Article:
No matter how many drug tests they applied to me, the trauma was so bad that I found ways to get what I needed. When you’re addicted, the rules don’t really apply. The need is so much stronger than the consequences. You’ll get it no matter what the consequences are. So that unfortunately continued to be my reality for the next few years. Eventually, after failing maybe another 10 sober livings, I managed to quit spice on my own after a very bad trip, but my drinking was constant. My marijuana use had only stopped because I was being tested for it. And for the longest time, that was my drug of choice, because it took me without reality, but it didn’t have the same harm physically as everything else I was doing so it was very easy to justify it. The main problem with weed is the potential blockage if you abuse it. It’s not actually dangerous physically, but it’s definitely dangerous for being motivated long term because you get the same chemicals going after a goal and achieving it by just doing it, even if you don’t choose to do anything.
Context sensitive, it could have benefits, but the way I was using it had long stopped since being beneficial, but it was easy to rationalize. One, the trauma wasn’t resolved, and two, it tended to keep me off of the hard drugs at first. My parents basically had given up for about a two-year period. They paid for my rent in a non-sober living environment, and I was basically free to do whatever, and unfortunately that was where I was also making the most money of my life and had been introduced to opiates, which is my drug of choice. And for about eight months, I had a hardcore habit and that was the peak of my addiction. That was just before I got treatment that actually was effective. And I was taking a hundred grams of Opana Oxycontin and codeine a day. I loved everything about the effect. It was everything I looked for in the previous substances, but never felt that they fully did it. But that definitely did it.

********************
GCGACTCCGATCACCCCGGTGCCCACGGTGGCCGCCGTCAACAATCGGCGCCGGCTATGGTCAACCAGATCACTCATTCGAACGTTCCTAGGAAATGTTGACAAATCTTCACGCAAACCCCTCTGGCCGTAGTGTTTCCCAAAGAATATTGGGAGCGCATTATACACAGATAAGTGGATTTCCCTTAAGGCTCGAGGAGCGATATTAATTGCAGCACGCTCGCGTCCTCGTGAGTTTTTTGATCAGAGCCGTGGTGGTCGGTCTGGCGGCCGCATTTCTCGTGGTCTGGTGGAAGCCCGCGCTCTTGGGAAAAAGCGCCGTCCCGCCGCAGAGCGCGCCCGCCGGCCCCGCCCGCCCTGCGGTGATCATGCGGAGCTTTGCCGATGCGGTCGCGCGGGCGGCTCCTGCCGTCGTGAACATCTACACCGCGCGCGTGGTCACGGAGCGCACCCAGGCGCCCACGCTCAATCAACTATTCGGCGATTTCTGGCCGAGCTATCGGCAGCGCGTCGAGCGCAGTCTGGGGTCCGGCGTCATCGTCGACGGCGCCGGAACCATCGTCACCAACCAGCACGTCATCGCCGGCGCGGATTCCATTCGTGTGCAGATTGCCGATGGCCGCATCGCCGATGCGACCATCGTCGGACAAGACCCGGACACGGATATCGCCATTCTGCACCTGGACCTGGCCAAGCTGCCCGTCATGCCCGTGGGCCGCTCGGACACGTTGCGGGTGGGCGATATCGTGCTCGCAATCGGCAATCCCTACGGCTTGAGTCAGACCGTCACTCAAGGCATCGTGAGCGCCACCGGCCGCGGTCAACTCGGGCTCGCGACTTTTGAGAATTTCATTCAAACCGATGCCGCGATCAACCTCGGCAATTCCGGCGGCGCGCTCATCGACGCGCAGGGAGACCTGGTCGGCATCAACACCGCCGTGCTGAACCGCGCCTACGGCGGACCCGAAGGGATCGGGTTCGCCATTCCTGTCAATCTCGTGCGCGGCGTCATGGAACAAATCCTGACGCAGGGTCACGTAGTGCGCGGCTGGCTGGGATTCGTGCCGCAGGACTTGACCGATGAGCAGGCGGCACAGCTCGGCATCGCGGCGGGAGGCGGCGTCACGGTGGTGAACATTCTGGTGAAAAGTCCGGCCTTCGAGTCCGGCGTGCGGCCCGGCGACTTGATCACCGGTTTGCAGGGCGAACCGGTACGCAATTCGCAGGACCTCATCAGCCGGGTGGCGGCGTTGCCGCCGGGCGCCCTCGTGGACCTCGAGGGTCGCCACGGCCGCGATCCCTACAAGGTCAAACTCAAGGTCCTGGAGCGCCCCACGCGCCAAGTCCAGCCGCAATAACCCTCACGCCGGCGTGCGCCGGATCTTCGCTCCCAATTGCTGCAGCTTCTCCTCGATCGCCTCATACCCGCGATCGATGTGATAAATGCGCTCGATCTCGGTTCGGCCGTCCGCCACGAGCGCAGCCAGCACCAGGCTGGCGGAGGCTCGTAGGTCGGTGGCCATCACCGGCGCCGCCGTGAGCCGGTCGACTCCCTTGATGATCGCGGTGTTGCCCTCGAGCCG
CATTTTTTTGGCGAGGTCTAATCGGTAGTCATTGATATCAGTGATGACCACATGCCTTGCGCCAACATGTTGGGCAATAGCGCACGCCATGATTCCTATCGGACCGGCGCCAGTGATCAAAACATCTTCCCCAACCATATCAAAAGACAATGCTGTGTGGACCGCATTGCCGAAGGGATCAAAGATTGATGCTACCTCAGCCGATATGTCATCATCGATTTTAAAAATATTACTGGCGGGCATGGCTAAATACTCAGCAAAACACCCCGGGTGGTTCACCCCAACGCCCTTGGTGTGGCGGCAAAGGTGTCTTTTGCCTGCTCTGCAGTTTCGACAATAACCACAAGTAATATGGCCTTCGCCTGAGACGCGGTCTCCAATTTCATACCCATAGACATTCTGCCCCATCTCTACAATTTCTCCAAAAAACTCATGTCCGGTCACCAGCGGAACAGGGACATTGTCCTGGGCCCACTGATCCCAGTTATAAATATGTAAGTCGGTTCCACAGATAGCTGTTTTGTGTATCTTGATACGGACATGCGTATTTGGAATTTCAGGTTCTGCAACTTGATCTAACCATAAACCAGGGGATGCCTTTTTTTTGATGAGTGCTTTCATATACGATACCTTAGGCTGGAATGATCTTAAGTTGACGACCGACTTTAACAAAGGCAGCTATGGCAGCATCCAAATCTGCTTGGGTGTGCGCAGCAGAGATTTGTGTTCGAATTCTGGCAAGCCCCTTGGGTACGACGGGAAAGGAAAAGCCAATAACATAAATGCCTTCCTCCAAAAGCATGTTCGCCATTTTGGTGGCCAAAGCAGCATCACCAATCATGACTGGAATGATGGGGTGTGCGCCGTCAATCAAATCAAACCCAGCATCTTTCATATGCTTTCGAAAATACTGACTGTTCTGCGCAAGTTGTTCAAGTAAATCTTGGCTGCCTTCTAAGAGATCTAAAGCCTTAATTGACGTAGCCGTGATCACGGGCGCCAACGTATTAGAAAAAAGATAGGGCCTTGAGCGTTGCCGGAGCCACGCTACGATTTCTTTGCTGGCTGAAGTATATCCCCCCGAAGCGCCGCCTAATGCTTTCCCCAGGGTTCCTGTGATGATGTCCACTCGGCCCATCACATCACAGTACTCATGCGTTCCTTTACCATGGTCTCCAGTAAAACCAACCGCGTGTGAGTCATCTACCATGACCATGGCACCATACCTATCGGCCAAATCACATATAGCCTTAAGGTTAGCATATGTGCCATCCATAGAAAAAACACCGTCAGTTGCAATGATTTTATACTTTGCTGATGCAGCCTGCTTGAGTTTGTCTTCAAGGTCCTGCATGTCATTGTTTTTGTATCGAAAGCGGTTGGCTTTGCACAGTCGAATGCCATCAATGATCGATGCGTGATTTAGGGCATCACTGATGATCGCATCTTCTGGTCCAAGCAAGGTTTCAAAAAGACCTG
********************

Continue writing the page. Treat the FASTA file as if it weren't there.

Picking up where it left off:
Yet, I can’t cold turkey because I knew if I tried methadone or subs, I’d be on them for the rest of my life. I knew I would never be able to truly come off. It would be the substitute thing. And so, I kicked cold. It was the worst single experience of my life. Every experience you’ve heard about junk withdrawal, pretty much magnified by a thousand because I was living with a roommate who had a connection to a dark net dealer who was making so much money he could give us grams and grams of free product. We had free product for most of my habit. I never had to steal or do anything like that to get it, and that’s probably worse than the person who does unfortunately, because there’s no incentive to stop. My incentive to stop came when I woke up and I was about… Nearly May 13th, 2020, is my sobriety date. And I realized I had absolutely nothing. I had made over 40 grand, and I’d spent all of it on my habit in under a year.